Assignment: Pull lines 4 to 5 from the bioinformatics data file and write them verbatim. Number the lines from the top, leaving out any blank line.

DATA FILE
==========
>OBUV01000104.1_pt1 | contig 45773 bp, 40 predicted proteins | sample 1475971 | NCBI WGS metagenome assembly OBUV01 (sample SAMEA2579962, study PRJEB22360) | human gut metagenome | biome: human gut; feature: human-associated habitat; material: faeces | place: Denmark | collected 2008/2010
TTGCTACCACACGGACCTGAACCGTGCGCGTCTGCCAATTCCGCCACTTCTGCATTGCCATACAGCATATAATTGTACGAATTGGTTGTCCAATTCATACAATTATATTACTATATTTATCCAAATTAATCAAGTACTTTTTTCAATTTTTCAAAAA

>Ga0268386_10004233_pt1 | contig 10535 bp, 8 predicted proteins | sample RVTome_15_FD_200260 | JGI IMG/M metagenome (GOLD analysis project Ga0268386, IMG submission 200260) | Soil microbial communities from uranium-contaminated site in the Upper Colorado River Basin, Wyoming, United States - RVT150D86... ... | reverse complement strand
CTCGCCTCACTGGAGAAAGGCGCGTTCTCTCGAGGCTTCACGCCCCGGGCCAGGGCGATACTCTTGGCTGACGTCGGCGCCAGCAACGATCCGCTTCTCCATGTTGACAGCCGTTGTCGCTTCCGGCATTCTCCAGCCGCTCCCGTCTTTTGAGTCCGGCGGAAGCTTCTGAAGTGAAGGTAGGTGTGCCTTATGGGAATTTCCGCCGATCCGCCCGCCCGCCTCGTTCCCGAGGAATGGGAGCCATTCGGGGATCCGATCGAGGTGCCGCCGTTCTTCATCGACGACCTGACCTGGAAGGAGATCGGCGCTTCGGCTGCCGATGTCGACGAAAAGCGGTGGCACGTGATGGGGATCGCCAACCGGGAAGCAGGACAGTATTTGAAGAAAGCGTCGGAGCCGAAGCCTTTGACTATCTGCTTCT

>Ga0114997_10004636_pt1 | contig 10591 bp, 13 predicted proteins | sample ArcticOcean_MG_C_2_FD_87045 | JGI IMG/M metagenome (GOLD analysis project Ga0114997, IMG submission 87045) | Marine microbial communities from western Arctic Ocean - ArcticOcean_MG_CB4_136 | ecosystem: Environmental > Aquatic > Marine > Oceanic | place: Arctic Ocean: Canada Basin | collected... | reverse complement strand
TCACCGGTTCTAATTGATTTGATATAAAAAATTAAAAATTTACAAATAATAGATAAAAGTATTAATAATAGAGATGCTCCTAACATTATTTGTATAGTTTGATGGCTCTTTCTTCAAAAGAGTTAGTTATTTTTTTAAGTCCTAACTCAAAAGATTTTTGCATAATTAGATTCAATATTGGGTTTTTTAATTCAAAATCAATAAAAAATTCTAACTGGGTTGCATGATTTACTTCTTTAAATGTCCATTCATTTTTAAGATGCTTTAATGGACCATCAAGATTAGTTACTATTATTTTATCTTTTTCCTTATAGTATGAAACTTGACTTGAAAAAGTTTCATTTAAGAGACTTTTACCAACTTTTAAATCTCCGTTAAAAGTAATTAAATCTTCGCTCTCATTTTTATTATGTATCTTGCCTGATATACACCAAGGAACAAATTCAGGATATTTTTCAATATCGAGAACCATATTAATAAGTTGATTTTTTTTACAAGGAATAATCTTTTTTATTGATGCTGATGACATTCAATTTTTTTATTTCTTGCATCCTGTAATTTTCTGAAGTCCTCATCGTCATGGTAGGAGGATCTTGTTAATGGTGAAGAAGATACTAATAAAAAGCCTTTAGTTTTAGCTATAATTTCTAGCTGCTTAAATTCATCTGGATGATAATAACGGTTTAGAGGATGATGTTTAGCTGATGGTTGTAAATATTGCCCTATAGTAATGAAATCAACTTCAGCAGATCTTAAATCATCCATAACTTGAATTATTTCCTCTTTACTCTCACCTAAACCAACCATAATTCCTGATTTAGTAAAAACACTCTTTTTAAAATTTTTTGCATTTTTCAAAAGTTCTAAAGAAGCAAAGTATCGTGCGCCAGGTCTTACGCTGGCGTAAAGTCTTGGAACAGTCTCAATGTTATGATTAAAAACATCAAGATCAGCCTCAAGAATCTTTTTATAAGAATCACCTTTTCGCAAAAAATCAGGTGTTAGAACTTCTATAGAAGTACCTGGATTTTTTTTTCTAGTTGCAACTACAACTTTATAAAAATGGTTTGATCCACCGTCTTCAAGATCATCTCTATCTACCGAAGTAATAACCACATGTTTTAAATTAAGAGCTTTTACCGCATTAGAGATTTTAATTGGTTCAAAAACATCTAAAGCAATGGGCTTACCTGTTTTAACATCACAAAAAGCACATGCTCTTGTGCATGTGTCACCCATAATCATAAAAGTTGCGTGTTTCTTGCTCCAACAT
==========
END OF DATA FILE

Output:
CTCGCCTCACTGGAGAAAGGCGCGTTCTCTCGAGGCTTCACGCCCCGGGCCAGGGCGATACTCTTGGCTGACGTCGGCGCCAGCAACGATCCGCTTCTCCATGTTGACAGCCGTTGTCGCTTCCGGCATTCTCCAGCCGCTCCCGTCTTTTGAGTCCGGCGGAAGCTTCTGAAGTGAAGGTAGGTGTGCCTTATGGGAATTTCCGCCGATCCGCCCGCCCGCCTCGTTCCCGAGGAATGGGAGCCATTCGGGGATCCGATCGAGGTGCCGCCGTTCTTCATCGACGACCTGACCTGGAAGGAGATCGGCGCTTCGGCTGCCGATGTCGACGAAAAGCGGTGGCACGTGATGGGGATCGCCAACCGGGAAGCAGGACAGTATTTGAAGAAAGCGTCGGAGCCGAAGCCTTTGACTATCTGCTTCT

>Ga0114997_10004636_pt1 | contig 10591 bp, 13 predicted proteins | sample ArcticOcean_MG_C_2_FD_87045 | JGI IMG/M metagenome (GOLD analysis project Ga0114997, IMG submission 87045) | Marine microbial communities from western Arctic Ocean - ArcticOcean_MG_CB4_136 | ecosystem: Environmental > Aquatic > Marine > Oceanic | place: Arctic Ocean: Canada Basin | collected... | reverse complement strand